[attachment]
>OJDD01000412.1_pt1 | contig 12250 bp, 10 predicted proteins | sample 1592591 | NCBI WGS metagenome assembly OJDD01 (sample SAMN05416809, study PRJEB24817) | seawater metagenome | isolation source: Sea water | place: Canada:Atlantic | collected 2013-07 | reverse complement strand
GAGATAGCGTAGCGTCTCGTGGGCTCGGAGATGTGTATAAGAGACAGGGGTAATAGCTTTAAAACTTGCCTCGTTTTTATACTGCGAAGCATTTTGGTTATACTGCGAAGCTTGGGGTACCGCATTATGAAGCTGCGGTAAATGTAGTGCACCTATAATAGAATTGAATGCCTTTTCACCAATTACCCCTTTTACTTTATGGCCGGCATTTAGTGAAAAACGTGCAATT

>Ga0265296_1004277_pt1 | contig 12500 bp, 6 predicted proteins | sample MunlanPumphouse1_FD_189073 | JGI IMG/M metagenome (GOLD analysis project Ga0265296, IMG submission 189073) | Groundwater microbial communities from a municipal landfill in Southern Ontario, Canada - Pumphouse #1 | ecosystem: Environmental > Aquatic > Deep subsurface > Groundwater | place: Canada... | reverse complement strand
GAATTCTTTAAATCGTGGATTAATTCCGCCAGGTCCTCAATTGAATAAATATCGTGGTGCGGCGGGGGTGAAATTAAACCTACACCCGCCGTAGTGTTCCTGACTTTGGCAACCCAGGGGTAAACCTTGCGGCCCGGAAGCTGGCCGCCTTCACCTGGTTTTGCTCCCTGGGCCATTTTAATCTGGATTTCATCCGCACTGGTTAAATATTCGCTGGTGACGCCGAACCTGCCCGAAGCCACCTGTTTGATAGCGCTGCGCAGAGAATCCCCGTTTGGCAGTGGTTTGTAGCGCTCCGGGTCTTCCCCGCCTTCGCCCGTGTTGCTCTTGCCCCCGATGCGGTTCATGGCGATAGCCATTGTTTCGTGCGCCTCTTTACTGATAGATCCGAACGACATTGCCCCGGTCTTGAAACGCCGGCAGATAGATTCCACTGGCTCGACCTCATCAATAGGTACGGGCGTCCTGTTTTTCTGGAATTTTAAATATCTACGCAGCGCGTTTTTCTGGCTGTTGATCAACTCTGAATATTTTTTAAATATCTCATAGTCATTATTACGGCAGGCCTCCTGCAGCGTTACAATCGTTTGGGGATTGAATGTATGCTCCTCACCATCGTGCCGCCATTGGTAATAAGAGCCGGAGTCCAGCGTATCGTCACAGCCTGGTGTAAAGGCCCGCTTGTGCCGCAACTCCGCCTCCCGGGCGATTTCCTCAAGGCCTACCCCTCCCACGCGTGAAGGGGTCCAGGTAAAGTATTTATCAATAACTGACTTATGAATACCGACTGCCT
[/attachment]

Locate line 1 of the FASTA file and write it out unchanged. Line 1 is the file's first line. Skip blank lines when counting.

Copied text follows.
>OJDD01000412.1_pt1 | contig 12250 bp, 10 predicted proteins | sample 1592591 | NCBI WGS metagenome assembly OJDD01 (sample SAMN05416809, study PRJEB24817) | seawater metagenome | isolation source: Sea water | place: Canada:Atlantic | collected 2013-07 | reverse complement strand